Bring your own device classroom : issues of digital divides in teaching and learning contexts
Adhikari, Janak; Mathrani, Anuradha; Parsons, David
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Citation:Adhikari, J., Mathrani, A., & Parsons, D. (2015, December). Bring your own device classroom: Issues of digital divides in teaching and learning contexts. In ACIS (Ed.), Proceedings of 26th Australasian Conference on Information Systems (pp.1-10)
Permanent link to Research Bank record:http://hdl.handle.net/10652/3383
Technology mediated learning provides potentially valuable resources for learners’ academic and social development. However, according to recent researches, as the adoption stages of ICTs advance there arises further levels of digital divides in terms of equity of information literacy and learning outcomes. For the last three years we have been working with one of the earliest secondary school in New Zealand to introduce a Bring Your Own Device (BYOD) policy. Our research has included a number of methods, including surveys, interviews and classroom observations. In this paper we present the findings from the investigation into BYOD project, which offers new insights into the digital divide issues in the context of technology mediated learning. Teaching and learning practices are evolving continually across formal and informal spaces, and this study informs us how the BYOD policy has influenced existing divides in the learning process.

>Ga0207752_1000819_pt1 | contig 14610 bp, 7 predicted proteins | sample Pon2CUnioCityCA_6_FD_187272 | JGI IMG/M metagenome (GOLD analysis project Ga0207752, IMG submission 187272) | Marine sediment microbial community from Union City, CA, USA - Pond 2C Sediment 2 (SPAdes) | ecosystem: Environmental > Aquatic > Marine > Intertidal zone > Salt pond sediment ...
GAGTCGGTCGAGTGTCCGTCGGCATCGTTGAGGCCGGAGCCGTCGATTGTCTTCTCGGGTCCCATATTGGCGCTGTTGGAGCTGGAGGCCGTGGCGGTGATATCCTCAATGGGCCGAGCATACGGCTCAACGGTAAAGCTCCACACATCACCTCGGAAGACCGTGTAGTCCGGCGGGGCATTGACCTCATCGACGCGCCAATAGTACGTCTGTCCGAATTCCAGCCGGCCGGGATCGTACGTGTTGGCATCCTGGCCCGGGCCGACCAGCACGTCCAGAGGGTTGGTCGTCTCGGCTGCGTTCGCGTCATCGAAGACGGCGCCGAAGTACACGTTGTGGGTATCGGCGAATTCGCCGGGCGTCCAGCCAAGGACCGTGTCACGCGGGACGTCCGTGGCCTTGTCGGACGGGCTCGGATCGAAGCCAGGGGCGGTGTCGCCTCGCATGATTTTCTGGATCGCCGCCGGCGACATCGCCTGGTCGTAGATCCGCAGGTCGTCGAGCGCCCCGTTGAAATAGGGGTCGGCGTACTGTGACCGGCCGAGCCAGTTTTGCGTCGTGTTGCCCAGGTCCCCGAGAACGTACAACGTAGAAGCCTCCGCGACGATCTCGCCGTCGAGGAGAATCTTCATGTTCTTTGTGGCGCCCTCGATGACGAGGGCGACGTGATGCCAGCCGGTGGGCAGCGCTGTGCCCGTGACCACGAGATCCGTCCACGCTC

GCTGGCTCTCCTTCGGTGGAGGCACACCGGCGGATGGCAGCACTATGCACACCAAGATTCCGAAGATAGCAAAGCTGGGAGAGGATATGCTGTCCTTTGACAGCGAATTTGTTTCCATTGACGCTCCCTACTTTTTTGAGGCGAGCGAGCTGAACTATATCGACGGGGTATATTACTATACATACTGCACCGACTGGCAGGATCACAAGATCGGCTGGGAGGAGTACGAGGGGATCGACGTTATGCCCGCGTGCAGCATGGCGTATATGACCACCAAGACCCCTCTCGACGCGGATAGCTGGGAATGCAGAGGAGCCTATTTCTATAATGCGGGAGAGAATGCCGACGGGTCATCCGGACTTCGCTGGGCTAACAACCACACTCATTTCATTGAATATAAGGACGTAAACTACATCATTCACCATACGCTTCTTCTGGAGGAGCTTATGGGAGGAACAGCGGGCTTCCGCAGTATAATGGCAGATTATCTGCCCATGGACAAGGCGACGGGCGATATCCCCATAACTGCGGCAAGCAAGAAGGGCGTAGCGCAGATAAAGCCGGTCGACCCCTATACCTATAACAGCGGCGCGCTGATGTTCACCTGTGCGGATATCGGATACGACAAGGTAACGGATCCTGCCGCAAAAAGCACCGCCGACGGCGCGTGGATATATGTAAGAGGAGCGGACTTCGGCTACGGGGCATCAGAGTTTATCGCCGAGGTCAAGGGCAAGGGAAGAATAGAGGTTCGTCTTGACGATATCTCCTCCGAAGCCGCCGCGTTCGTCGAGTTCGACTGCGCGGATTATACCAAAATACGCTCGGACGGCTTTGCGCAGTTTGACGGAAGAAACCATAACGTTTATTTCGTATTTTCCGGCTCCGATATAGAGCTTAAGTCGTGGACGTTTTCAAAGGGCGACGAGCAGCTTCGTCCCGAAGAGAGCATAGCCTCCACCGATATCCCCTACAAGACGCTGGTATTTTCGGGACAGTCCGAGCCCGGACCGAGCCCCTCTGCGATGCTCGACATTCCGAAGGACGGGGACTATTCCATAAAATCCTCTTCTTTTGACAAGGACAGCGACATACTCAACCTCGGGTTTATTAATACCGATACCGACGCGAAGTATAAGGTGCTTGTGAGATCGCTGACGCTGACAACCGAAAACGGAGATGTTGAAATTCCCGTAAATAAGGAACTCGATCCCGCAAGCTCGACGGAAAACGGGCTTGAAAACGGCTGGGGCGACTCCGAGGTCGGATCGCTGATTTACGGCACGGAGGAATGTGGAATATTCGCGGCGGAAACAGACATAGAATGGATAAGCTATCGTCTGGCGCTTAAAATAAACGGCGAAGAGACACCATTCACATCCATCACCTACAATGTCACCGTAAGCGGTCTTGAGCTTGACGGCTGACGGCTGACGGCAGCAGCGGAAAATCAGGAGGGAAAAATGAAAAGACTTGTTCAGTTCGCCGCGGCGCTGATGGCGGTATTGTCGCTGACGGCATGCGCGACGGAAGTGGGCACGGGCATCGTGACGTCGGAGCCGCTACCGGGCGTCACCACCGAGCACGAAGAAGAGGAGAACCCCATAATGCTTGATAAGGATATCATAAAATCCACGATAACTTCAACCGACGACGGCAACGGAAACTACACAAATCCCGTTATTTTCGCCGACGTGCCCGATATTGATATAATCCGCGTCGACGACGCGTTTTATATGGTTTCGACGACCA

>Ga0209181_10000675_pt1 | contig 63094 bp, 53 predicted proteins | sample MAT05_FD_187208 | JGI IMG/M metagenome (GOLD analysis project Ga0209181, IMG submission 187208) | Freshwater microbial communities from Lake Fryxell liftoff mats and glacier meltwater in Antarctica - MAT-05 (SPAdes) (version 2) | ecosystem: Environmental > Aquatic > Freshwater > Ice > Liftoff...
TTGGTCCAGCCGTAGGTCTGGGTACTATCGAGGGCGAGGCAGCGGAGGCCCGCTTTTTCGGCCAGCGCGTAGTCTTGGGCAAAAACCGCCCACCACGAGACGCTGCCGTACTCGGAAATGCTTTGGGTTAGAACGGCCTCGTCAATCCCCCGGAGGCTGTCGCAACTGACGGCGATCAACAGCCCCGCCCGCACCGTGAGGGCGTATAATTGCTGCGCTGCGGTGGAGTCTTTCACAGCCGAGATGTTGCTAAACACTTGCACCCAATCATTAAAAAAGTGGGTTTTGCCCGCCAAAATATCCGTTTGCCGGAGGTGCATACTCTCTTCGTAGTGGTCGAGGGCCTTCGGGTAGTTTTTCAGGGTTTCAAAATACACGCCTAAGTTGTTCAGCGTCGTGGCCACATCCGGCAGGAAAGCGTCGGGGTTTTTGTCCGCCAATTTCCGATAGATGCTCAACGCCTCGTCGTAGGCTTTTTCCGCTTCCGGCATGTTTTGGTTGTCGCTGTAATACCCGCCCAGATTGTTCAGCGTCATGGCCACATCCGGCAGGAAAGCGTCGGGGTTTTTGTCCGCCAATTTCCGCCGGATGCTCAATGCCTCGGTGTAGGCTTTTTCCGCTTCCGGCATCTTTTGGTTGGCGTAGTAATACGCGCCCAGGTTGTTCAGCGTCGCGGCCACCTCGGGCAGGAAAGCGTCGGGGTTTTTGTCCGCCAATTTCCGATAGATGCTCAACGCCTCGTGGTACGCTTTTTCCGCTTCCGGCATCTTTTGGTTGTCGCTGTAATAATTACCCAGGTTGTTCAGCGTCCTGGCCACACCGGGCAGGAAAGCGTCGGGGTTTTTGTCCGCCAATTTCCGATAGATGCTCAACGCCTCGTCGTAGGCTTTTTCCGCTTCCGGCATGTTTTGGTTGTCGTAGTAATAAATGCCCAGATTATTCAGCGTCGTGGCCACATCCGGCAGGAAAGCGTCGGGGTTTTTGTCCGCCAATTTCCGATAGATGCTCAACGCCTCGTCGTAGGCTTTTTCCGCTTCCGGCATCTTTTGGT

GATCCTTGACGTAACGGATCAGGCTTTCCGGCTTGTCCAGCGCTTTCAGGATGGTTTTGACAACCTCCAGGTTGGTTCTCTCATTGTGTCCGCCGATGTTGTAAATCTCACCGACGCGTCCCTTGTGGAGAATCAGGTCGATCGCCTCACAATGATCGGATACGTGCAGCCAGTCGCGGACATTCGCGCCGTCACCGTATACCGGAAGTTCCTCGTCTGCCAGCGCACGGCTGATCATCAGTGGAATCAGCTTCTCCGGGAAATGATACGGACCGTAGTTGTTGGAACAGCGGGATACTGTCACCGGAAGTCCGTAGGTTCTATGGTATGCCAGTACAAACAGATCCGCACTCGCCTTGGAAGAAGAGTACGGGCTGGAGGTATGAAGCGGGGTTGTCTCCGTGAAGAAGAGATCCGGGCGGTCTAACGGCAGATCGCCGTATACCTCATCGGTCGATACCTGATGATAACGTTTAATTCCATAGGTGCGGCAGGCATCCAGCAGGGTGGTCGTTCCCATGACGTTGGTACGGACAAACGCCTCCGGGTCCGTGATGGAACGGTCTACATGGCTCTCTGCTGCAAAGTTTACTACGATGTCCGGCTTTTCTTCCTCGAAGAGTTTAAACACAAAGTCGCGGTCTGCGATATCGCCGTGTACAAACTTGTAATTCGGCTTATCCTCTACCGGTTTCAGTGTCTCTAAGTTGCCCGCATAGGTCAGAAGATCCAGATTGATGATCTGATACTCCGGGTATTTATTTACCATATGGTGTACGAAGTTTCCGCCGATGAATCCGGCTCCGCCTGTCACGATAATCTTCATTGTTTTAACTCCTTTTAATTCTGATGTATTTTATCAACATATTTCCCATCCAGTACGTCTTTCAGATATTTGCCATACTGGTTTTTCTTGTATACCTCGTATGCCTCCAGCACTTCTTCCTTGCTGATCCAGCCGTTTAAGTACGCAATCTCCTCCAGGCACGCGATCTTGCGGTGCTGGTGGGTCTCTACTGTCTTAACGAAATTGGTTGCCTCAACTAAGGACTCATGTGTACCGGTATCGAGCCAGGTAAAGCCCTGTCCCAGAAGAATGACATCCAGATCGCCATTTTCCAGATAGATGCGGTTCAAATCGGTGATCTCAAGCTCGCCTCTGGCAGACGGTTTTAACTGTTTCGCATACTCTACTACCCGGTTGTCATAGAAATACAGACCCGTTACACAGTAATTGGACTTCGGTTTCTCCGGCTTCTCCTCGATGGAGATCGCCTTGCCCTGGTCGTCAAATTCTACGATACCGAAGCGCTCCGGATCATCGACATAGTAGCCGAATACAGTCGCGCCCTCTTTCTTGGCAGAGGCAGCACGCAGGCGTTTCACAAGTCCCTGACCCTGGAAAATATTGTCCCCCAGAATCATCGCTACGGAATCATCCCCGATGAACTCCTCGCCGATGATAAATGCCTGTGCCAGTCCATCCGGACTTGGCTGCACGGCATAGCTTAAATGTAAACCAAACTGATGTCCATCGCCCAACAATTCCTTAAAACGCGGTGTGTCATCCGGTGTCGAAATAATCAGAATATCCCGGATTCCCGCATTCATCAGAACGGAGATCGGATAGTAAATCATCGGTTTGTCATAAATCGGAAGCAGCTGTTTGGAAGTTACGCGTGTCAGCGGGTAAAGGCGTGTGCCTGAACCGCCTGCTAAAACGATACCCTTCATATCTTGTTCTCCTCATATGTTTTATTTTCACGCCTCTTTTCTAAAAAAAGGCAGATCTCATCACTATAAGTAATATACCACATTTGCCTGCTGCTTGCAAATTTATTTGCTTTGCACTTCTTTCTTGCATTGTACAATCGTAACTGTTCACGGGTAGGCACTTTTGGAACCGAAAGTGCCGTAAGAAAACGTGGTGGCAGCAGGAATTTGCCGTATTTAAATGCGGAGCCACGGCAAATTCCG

Keywords:Bring Your Own Device (BYOD) classrooms, digital divide in learning, information literacy, digital literacy, secondary schools, New Zealand, formal learning, informal learning, Digital Opportunities (DigiOps) (New Zealand)
ANZSRC Field of Research:130106 Secondary Education, 130306 Educational Technology and Computing
Copyright Notice:Copyright: © 2015 Adhikari, Mathrani and Parsons. This is an open-access article distributed under the terms of the Creative Commons Attribution-NonCommercial 3.0 Australia License, which permits non-commercial use, distribution, and reproduction in any medium, provided the original author and ACIS are credited.
Rights:This digital work is protected by the Copyright Act 1994 (New Zealand). It may be consulted by you, provided you comply with the provisions of the Act and the following conditions of use: Any use you make of these documents or images must be for research or private study purposes only, and you may not make them available to any other person. You will recognise the author's and publishers rights and give due acknowledgement where appropriate.
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